Church Houses were the first places of formal worship for early Christians. They offered not only a place for worship, but also a place of hospitality for sojourners from out of town. This concept was deemed appropriate for the world headquarters of the United Church of Christ as it relocated from New York City to a nine-story, turn-of-the-century office building in downtown Cleveland. Once the Church had settled into their administrative offices in the existing building, the architects were asked to design a new hotel, meeting house, and chapel to complete the concept of Church House.

The existing building occupied the north half of the site bounded by Prospect Avenue. The south half of the site, on which the hotel would be built, was a parking lot bounded by Huron Street with abutters to the east and west. The chapel would occupy a renovated portion of the ground floor of the existing building. Connecting the two would be the new Meeting House and an outdoor garden and fountain. During construction, the abutting building to the west was purchased and joined to the hotel.

The Radisson Hotel at Gateway is a full service public hotel with special arrangements for members of the United Church of Christ arriving from around the world. It has 142 rooms with 215 beds and the full range of meeting rooms, conference rooms, banquet rooms, and restaurants.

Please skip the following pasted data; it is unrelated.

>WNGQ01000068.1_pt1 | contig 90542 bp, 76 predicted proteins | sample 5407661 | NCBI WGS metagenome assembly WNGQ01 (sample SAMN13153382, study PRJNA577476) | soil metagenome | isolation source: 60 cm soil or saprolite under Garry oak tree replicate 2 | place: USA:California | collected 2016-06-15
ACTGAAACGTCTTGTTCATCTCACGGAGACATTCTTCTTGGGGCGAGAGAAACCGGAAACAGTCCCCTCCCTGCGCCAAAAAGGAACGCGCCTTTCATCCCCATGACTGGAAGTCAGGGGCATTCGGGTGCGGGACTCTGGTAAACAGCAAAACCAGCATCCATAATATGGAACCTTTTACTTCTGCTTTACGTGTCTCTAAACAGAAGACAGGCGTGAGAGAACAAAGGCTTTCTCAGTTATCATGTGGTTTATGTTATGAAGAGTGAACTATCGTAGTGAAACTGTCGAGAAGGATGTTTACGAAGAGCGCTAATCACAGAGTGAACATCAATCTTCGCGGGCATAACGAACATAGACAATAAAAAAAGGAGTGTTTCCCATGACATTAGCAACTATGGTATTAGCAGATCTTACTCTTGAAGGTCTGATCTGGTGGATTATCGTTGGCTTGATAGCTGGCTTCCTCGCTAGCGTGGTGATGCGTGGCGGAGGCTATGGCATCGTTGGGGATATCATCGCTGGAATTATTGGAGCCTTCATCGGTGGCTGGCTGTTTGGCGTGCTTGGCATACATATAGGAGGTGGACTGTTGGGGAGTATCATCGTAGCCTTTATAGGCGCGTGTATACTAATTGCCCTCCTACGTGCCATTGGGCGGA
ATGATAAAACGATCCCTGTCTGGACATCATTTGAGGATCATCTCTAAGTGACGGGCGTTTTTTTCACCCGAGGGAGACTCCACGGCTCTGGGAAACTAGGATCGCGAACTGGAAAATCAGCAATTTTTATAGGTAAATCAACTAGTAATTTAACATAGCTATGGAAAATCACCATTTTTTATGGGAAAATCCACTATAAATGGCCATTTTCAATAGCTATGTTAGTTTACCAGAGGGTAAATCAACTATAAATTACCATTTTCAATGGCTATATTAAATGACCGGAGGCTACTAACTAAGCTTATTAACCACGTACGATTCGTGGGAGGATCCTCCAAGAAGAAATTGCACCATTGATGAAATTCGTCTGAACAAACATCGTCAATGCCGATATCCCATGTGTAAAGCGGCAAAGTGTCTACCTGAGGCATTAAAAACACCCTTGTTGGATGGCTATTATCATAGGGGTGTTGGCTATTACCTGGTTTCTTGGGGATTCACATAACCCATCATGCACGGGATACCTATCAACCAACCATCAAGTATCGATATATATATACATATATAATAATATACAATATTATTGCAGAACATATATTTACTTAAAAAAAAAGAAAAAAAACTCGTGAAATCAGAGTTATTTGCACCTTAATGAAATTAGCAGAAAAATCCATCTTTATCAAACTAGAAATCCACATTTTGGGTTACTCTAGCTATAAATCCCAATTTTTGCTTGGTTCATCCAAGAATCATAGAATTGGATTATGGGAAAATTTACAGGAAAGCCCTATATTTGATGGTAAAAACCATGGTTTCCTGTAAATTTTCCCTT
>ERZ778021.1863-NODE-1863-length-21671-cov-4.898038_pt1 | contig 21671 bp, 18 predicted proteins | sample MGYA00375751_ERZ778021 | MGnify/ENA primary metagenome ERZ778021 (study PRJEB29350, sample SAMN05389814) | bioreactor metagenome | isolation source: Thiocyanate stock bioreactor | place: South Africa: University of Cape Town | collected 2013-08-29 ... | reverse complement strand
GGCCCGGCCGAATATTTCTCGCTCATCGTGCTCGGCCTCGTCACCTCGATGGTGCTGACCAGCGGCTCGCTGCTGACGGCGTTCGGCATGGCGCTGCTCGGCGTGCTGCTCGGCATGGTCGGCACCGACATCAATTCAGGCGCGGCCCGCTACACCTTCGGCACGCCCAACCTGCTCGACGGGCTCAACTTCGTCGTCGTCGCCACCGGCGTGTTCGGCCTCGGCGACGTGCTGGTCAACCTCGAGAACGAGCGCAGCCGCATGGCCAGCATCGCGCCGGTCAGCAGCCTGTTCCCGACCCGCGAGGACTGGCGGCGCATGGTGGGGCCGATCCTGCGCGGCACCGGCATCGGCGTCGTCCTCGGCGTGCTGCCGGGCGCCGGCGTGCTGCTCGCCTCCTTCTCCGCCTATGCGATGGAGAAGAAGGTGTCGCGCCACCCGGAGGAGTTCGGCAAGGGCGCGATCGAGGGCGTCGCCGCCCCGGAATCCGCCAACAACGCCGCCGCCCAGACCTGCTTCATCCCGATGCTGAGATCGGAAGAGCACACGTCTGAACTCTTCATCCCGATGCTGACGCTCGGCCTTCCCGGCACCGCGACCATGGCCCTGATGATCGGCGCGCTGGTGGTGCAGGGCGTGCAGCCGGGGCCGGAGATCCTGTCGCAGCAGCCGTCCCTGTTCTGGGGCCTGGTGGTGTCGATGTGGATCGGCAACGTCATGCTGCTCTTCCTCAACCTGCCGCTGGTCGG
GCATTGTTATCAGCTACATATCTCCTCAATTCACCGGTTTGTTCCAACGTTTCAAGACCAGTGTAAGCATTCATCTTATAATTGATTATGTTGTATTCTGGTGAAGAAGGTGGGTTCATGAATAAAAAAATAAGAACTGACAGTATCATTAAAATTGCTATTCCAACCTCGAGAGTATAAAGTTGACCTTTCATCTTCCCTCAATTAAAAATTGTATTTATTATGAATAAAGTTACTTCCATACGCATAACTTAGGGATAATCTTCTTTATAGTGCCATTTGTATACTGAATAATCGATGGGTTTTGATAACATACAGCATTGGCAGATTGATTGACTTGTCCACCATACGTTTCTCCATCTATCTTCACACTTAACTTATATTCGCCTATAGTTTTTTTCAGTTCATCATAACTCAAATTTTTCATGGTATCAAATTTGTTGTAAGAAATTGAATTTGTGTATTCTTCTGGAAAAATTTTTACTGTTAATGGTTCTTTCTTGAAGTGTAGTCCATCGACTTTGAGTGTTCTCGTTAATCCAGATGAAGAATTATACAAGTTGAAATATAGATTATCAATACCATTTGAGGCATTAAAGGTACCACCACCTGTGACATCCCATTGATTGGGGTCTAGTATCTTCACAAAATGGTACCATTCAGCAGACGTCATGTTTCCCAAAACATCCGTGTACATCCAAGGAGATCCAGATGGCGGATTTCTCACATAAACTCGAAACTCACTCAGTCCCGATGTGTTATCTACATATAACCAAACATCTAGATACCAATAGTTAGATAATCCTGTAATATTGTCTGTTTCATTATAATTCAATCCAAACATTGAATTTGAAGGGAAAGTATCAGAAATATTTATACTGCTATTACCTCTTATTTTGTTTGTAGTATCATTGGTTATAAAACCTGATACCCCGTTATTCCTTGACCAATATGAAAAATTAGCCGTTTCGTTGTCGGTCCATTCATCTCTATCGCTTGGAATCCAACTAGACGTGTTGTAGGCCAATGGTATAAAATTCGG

The Meeting House, with its New England Congregationalist spire, overlooks the garden and provides the Church with a large gathering space and the hotel with an additional conference room.

The Amistad Chapel occupies a pre-existing two-story space cleared of its original mezzanine level. Existing masonry walls (circa 1960), facing both Prospect Avenue and the new garden court, were also removed and replaced with glass storefronts that restored the original turn-of-the-century street facade. The existing column grid of the old building had to be maintained for structural concerns and incorporated into the oval. The life of the city outside and the life of the congregation within were thus joined together, fulfilling the major liturgical goal of the worship space. A public exhibit space surrounds the chapel to further this goal of integration.

Layers of allure lead from the familiar to the transcendent through the use of symbol. The chapel took the shape of an oval, reinforcing the sense of a community in congregation and recalling the history of earlier Christian chapels designed by the likes of Boromini and Bernini.

An illuminated glass ceiling, garlanded with dichroaic crystal prisms, bathes the Jerusalem stone floor in multi-colored light. The prisms are arranged to recall the crown of thorns so that the entire lit ceiling suggests both the joy and the sorrow of Christ. Light from the ceiling passes through the communion table, whose top is made of glass, onto the stone floor, patterned in broken squares that represent the human condition. The table, lectern, and cross are made of the same wood used to build the slave ship Amistad, for which the chapel was named. In the narthex, light is symbolically brought down to earth and spread out between radiating walls to the rest of the world. Cascading water in the garden fountain flows symbolically into the chapel where a hammered copper baptismal font, ringed with gilt pads, stands at the center of the narthex's sunburst Jerusalem stone floor.

Photography © Jeff Goldberg/Esto